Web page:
From a Marxist perspective, the presence of colours and preservatives in food and beverages is substantially about the alienation of use and exchange value. Under capitalism, a commodity has two different values. One is its actual value, so for example an apple is nutritious and enjoyable. It also has exchange value, and this often requires it to have, for example, a longer shelf life (preservatives) or appeal more to the senses (food dyes). These often reduce the use value of the commodity and this is a major reason why capitalism is irrational and needs to be superceded. In the case of food, it may become less nutritious due to the presence of additives and the fact that it can be stored for longer. Therefore, whether or not the likes of azo or coal tar dyes are relevant to ADD, they shouldn’t exist. There are plenty of directly biochemical alternatives such as anthocyanins, chlorophyll and carotenoids. Note that I’m not making a distinction between the natural and unnatural here as I consider that dichotomy spurious.
One practically all-pervading experience I had during secondary school might be called “the paradox of effort”. My school had a monthly effort report system where if you were deemed as trying harder than average you got a plus, if you were working about average in their judgement you got a zero and if they considered you were slacking you got a minus. To me this felt like a pit of despair, but apart from that the months when things came easy were when I got good reports and I got poor ones when I felt I was striving. A further problem, connected to dyspraxia I think, was that I got a minus in metalwork the first month, and getting a bad initial report was unknown. It was also true that metalwork seemed too stereotypically masculine to me and I didn’t like it for that reason. That gave me a reputation as lazy. I share this paradoxical experience, though, in case anyone else has had a similar experience. I don’t know if I’m lazy or not. I think I am to some extent but some of that view is internalised from this rather formative period in my life.
It’s a platitude, but it’s probably worth saying that in a way having internet access is a bit like an alcoholic having a kitchen tap which dispenses alcohol, if you want to pathologise ADHD. This form of distraction is so much more common nowadays than it used to be, and I think it’s led to a further shortening of my attention span. You can see some of this in the way this blog so often tends to flit around and ramble off-topic, although that’s probably partly down to my compulsion to write. I also tend to write things down quickly for fear of forgetting them.
ADHD also has comorbidities, one of which is schizophrenia. Others are generalised anxiety disorder, depression, intermittent explosive disorder, dyslexia, dyscalculia, insomnia, restless legs, substance abuse, phobias, psychopathy and oppositional defiant disorder. Looking at that list, I can see some of them as resulting from difficulty in fitting in, making progress or otherwise being successful. Of them as applied to myself, I have not one jot of dyslexia or dyscalculia but used to suffer from insomnia very badly. Although I’m not myself psychopathic (and yes, I do know that’s a deprecated term), my father is and the genetic element that exists in personality disorders has presumably led to me having a disordered personality but the specifics of antisocial personality disorder don’t apply to me at all. My father also has intermittent explosive disorder. I do have restless legs, but I’m practically teetotal and a non-smoker, and I now have two cups of coffee a day and went without for five years once. That, actually, may be a form of self-medication because those five years seemed to involve endless withdrawal which I hoped for a long time would come to an end but just didn’t, and I ultimately decided that even if caffeine did shorten my life it wasn’t worth not being on it, so I just went back to it.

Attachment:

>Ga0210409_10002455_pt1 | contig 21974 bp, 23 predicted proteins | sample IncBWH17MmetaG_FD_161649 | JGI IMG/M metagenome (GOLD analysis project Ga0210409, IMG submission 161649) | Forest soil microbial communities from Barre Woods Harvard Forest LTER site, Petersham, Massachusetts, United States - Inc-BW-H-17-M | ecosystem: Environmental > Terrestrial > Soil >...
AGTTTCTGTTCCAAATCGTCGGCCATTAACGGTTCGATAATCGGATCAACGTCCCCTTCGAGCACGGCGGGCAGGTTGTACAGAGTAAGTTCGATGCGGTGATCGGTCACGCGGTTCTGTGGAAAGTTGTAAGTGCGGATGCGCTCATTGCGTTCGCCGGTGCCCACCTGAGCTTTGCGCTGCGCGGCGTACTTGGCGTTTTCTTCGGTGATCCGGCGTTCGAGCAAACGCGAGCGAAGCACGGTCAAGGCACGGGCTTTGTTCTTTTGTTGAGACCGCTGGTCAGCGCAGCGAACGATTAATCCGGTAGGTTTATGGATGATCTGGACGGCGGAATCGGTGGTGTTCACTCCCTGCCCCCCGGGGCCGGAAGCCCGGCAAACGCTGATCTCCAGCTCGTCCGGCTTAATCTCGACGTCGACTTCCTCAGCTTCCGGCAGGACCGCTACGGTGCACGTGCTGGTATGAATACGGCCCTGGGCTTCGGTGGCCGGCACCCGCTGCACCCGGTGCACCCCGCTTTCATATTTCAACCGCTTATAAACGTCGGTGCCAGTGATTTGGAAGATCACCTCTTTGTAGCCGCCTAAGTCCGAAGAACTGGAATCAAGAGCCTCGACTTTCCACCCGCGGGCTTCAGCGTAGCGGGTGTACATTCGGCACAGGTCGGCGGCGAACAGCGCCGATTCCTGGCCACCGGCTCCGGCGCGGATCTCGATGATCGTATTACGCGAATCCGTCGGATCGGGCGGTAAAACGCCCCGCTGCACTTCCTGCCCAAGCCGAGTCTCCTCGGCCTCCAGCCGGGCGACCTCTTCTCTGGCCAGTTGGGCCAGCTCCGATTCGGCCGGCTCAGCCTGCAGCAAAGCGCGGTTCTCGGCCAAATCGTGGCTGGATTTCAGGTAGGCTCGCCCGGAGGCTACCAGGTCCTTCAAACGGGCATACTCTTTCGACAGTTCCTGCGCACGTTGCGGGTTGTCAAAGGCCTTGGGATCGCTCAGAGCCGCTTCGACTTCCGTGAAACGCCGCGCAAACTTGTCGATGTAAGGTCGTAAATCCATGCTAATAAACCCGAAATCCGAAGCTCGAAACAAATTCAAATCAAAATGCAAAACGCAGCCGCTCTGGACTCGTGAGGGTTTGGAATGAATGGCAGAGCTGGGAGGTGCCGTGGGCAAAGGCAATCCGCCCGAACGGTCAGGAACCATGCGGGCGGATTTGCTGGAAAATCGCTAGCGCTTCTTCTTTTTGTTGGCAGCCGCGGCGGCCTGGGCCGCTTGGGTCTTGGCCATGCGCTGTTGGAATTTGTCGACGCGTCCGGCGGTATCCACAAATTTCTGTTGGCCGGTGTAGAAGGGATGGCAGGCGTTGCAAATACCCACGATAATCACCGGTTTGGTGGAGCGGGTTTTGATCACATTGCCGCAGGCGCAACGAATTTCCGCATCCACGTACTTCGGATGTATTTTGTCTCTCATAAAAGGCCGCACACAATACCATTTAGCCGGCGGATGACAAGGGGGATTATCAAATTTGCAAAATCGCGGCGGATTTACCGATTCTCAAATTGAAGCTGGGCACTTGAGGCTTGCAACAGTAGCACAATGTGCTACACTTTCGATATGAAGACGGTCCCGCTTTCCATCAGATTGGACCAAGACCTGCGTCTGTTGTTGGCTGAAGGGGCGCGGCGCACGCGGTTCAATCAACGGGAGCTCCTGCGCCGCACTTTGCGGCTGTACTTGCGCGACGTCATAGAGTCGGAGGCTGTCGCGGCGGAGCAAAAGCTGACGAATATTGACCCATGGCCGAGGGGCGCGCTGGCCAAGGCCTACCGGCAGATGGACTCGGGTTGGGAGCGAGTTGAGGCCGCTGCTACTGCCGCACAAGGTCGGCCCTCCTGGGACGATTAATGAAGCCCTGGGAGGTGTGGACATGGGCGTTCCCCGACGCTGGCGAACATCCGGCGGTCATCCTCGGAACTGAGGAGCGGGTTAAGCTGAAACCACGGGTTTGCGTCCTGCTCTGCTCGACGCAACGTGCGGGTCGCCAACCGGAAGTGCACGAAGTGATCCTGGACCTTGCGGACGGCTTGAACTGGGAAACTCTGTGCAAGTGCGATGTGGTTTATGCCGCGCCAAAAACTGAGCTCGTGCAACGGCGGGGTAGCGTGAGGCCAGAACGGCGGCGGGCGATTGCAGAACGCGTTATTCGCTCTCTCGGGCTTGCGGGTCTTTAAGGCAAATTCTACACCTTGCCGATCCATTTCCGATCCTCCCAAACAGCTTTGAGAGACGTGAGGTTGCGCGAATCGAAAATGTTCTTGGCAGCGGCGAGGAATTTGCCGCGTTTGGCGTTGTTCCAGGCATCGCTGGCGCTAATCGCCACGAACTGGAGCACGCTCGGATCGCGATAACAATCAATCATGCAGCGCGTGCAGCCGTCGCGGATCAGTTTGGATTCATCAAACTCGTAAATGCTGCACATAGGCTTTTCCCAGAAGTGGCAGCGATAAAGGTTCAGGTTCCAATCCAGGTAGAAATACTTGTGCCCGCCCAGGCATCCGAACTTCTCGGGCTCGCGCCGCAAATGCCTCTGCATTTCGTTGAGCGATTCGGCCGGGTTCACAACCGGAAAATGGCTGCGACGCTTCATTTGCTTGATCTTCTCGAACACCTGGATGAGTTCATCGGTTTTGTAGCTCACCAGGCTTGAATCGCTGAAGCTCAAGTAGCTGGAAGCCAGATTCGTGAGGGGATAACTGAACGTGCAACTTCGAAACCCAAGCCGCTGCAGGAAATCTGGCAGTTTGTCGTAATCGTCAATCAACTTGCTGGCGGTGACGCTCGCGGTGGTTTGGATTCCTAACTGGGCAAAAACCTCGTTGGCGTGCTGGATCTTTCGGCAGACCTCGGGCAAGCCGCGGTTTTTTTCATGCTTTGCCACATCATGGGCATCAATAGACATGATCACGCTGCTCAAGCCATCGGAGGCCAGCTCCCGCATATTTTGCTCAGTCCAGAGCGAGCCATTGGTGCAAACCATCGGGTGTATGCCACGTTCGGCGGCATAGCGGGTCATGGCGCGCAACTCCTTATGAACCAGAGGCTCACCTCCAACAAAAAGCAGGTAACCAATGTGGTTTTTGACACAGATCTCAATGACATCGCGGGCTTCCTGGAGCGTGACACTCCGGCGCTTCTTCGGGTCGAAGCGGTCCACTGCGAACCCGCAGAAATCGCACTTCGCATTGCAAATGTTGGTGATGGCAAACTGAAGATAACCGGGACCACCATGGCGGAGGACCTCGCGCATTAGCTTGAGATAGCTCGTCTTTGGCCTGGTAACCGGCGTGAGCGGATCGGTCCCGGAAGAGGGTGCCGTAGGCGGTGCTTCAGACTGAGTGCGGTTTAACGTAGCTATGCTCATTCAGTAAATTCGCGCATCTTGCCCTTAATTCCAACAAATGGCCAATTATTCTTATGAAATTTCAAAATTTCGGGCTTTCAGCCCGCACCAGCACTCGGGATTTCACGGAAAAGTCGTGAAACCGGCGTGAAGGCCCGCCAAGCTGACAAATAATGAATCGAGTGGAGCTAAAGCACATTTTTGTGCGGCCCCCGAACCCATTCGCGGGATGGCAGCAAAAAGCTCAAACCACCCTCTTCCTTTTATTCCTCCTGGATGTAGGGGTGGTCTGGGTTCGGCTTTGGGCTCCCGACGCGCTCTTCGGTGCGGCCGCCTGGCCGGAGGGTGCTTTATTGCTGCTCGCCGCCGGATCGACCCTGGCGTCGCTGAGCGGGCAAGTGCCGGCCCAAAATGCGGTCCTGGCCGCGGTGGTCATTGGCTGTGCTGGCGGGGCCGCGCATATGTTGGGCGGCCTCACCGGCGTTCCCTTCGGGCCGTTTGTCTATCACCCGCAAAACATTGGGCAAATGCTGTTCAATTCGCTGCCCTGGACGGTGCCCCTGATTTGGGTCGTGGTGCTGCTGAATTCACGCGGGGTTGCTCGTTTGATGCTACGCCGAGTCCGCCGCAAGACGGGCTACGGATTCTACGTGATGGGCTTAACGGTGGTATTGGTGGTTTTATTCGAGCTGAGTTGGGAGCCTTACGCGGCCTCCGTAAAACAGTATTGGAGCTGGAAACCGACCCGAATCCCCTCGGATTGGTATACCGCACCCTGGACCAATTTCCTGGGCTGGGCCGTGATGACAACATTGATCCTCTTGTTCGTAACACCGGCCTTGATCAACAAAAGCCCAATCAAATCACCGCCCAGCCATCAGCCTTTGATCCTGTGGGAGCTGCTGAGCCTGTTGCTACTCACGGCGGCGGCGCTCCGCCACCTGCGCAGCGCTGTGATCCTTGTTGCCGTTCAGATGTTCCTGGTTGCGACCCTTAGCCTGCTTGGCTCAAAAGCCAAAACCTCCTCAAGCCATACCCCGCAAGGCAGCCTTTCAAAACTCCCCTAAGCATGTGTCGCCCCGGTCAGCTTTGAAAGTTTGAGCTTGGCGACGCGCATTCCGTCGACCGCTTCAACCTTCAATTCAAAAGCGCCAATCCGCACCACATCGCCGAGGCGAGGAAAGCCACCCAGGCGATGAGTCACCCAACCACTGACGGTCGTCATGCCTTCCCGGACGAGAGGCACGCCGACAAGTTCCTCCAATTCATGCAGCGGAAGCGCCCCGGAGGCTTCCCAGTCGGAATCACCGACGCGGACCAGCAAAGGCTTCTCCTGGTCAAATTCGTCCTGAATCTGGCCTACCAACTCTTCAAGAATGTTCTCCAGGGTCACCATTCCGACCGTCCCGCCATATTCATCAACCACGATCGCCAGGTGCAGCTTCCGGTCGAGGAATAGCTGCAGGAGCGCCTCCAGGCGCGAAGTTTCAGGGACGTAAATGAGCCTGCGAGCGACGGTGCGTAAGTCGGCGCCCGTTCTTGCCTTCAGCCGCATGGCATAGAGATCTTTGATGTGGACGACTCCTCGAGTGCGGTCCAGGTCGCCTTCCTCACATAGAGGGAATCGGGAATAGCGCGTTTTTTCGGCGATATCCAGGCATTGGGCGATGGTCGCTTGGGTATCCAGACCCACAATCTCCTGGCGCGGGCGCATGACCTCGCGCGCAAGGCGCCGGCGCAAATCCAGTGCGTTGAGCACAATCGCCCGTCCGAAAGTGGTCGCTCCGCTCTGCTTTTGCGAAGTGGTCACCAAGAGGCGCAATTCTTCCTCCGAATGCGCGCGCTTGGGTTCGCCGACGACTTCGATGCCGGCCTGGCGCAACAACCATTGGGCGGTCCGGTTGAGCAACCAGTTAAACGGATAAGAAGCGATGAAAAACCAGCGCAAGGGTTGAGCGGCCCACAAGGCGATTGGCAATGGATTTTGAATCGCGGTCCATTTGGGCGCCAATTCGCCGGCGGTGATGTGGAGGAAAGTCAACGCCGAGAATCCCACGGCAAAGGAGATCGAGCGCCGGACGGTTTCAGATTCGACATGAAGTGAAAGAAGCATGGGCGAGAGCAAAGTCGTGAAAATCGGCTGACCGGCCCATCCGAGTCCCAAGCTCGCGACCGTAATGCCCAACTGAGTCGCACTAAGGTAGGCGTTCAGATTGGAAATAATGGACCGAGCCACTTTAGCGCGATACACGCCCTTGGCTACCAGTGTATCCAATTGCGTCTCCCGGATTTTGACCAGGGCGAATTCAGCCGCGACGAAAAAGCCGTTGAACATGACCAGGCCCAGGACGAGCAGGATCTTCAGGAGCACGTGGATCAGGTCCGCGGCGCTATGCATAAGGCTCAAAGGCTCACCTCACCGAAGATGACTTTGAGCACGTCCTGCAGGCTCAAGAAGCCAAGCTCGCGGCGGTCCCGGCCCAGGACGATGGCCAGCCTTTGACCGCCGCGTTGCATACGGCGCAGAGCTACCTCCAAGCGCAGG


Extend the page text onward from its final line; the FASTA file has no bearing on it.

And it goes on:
Getting back to gender and neurodiversity, probably the worst gender dysphoria of all I feel by far is in the possibility that I may be on the autistic spectrum. If I think about it too much I would probably feel like ending my life, not because autism is a problem – it absolutely isn’t – but because of Simon Baron-Cohen’s “extreme male brain” theory. This particular line of thought doesn’t really belong here though. The same does not apply to ADHD in my mind. I’ve never perceived ADHD, considered as internal, as having anything to do with gender. However, it’s also true that it’s underdiagnosed in women and presents differently, just as being on the autistic spectrum tends to. ADHD is just as common in women as men, and consequently tends to be misdiagnosed due to the erroneous and probably structurally sexist attitude that it’s less common in girls than boys. Regarding schooling, girls are more likely to do more homework and ask their parents for help to compensate than boys are. In my case all this is complicated by having been misgendered in my childhood. Teachers are less likely to notice girls who are either inattentive or hyperactive (two different ways in which ADHD presents itself in children) than they are boys, and since I was perceived as a boy, it’s likely that this would’ve been picked up more in me. In fact it wasn’t, due to the fact that there were forty-six pupils in my primary school class, and my mother noticed something instead. This also means that women are more likely to proceed through their lives without being able to identify this feature and the disabling influence society may have on “people like them”, and it’s therefore likely to be more of a revelation to them when they realise it applies to them. This doesn’t apply to me because I’ve known about it since I was a child although I don’t often think about it nowadays. It might, though, also help if the stage at which one is diagnosed is at a point in one’s life where one has a certain degree of productive self-reflection. Whether this applied to me as an eight year old, I don’t know. I should probably say here, because it doesn’t fit in anywhere else, that it can be expensive being ADHD because I can never find anything and am very messy (although I also believe that society has got it wrong in where they position optimum tidiness, but that’s another story).